More than a few people on the road have told us that they didn’t particularly like their time in Vietnam. Yet none of them seemed to provide any compelling reasons why, outside of the usual “Someone was rude to me” or “Someone tried to rip me off” usually under the generalisation of “The Vietnamese aren’t friendly”. Without any expectation or presumption, we crossed the border and decided to find out for ourselves.
From our family run $12 per night HCMC guesthouse, to the amusing staff in the convenience store, or the students who approached us on the street to practice their English, our first thought was “What the hell are people complaining about?”. The Vietnamese we were interacting with were friendly, honest, polite and seemed to have a great sense of humour. Even the “pushy street vendors” we’d heard so much about were actually less forceful than in other places we’ve been. They left you alone after a simple “No, thanks” in either English or Vietnamese “Không, cảm ơn”.
Saigon itself is clean, modern and buzzing with activity everywhere you look. Compared with Phnom Penh it is a dream. Of course the greatest thing for me is that it is obviously full of ridiculously tasty Vietnamese food. With the help of FourSquare (and my theory that the place with the most tips in the local language = the best), I realised we just happened to be only a block away from both the best Phở and Bánh Mì Sài Gòn in the city. Both were incredibly good, but the liberal use of coriander, raw onion and fresh chilli put them well outside of Laura’s taste. As much as she hates the stuff, I’m continually raving at her about not knowing what she’s missing.
A highlight of the city included the mandatory visit to the War Remnants Museum, which could easily be renamed “Hey America, look at all the horrific shit you did to us, you utter bastards! Don’t forget Agent Orange’s legacy, which can be seen in all these horribly disfigured babies still being born today. You suck. We really don’t like you at all.” And to be completely honest, that is putting it lightly. It’s a pretty heavy exhibit. We also went out to the Cu Chi tunnels, a 120km network which was built after WW2 to fight the French during the first Indochina War. They were then infamously re-used by the Viet Cong during the Tết Offensive which forced the Americans to withdraw from their anti-commie crusade. Of course this provided another prime opportunity for some anti-US propaganda, this time in film format. “Like a bunch of crazy devils” we were told about how the Americans shot women, children, river chickens and the ground. Of a Cu Chi fighter not sixteen years old who won awards for “killing many Americans”, such a sweet little girl she was! The reconstructed-for-fat-western-tourists tunnel segments were fairly unremarkable, but the video itself and my opportunity to let rip with an M60 machine gun on full-auto made the trip well worthwhile.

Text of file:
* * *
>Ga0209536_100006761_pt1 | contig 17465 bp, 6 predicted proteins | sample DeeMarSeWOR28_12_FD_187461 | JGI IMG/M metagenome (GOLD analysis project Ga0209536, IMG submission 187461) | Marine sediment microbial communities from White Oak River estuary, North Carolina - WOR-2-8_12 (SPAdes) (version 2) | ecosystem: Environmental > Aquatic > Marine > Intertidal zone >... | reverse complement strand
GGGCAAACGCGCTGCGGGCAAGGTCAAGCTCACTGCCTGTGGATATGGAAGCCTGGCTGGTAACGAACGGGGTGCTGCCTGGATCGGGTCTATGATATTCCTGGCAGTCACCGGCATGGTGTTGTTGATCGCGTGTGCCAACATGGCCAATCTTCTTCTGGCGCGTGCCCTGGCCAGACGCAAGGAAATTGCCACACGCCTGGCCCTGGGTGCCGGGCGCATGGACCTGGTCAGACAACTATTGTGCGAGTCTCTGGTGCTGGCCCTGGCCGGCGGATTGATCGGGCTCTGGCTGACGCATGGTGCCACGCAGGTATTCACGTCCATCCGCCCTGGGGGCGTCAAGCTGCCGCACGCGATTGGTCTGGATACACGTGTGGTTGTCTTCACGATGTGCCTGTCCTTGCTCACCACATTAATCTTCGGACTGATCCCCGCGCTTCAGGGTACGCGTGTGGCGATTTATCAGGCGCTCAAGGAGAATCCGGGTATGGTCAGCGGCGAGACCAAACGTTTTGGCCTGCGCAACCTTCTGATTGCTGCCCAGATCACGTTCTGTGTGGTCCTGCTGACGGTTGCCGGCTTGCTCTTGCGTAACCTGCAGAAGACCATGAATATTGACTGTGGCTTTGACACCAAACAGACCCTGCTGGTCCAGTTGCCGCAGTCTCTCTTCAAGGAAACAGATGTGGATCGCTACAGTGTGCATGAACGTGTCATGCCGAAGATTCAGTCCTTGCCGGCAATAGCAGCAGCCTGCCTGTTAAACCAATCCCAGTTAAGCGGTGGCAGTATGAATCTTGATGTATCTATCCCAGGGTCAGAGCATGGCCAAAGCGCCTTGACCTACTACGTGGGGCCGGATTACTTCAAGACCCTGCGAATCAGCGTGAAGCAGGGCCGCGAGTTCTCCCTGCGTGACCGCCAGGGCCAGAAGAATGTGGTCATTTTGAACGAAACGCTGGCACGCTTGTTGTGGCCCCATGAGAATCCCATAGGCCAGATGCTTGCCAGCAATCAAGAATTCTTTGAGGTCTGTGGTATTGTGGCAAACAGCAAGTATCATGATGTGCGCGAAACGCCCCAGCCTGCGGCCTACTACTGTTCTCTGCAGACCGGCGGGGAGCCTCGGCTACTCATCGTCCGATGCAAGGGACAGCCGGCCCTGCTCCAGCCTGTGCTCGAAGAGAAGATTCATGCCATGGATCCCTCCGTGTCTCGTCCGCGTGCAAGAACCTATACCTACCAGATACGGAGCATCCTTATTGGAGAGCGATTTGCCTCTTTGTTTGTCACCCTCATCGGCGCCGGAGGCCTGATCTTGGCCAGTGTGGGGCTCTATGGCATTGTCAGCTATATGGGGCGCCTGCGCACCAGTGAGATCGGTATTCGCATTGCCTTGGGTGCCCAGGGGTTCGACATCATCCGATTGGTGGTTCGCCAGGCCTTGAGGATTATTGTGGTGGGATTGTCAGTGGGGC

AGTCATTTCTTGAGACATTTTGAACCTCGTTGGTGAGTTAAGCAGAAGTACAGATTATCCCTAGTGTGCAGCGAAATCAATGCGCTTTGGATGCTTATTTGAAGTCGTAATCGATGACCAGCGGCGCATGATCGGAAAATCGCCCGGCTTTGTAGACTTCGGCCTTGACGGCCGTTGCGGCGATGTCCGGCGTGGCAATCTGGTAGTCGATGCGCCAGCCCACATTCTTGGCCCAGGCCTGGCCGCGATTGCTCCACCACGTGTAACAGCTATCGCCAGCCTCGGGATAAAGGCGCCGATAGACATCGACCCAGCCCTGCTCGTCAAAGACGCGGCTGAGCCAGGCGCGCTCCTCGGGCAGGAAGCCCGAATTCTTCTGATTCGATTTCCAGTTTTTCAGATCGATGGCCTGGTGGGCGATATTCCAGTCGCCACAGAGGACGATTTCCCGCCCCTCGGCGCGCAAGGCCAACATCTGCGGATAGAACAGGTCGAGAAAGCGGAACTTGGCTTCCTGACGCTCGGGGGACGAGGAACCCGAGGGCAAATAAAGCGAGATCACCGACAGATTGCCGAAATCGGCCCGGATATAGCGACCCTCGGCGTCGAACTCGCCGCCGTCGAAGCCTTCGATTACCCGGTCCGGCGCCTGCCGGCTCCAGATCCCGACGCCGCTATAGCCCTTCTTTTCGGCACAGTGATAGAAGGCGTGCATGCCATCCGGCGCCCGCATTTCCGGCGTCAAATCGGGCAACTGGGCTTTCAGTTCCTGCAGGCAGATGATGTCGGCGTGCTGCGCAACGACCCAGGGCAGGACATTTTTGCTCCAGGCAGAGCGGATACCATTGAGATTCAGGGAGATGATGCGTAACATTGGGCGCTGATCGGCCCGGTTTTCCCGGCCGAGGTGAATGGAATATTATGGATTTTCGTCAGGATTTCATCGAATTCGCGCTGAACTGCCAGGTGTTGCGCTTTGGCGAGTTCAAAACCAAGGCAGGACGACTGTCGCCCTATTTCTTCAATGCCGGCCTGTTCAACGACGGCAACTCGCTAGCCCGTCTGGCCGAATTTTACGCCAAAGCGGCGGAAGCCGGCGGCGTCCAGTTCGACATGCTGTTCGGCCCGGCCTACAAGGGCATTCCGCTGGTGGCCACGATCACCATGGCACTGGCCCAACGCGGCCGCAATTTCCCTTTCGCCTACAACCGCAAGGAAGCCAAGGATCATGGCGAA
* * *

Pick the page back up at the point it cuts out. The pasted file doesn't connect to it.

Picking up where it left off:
If Laura isn’t sick of my obsession with war museums/memorials/monuments, by the time we leave Vietnam she certainly will be. Saigon also has a great little military surplus market which is nicely hidden away inside a hardware/construction market right near the backpacker area. Whilst almost everything here is a replica it was worth a quick browse.
Above all, my favourite thing in Saigon was the night we spent drinking beers on the footpath with some Vietnamese students and fellow travelers. Yet again, some of the friendliest locals of anywhere we have been, and so keen to teach us about their culture/laugh at our butchering of their language. One of the lads is soon off to Finland to study. I couldn’t help but laugh at how he is going to cope with that winter! The street we stayed on simply became a huge outdoor bar every night, with storekeepers covering the footpath with flattened cardboard boxes and selling beer at 30 pence a bottle. With every piece of space filled you were practically sitting on each other, a truly brilliant way to meet new people. Just don’t get up to take a piss, or you’ll come back to find the owner has somehow seated three more people in your place. Every inch of space makes money in this weirdly capitalistic communist country.
We’ve only been here a short time, but we absolutely love it (How can you not? The currency is called Dong which turns every transaction into a dick joke!). We’ve seen other tourists hating it. But after seeing how rude or culturally insensitive many of them were, I’m not surprised they are having a totally different experience to us.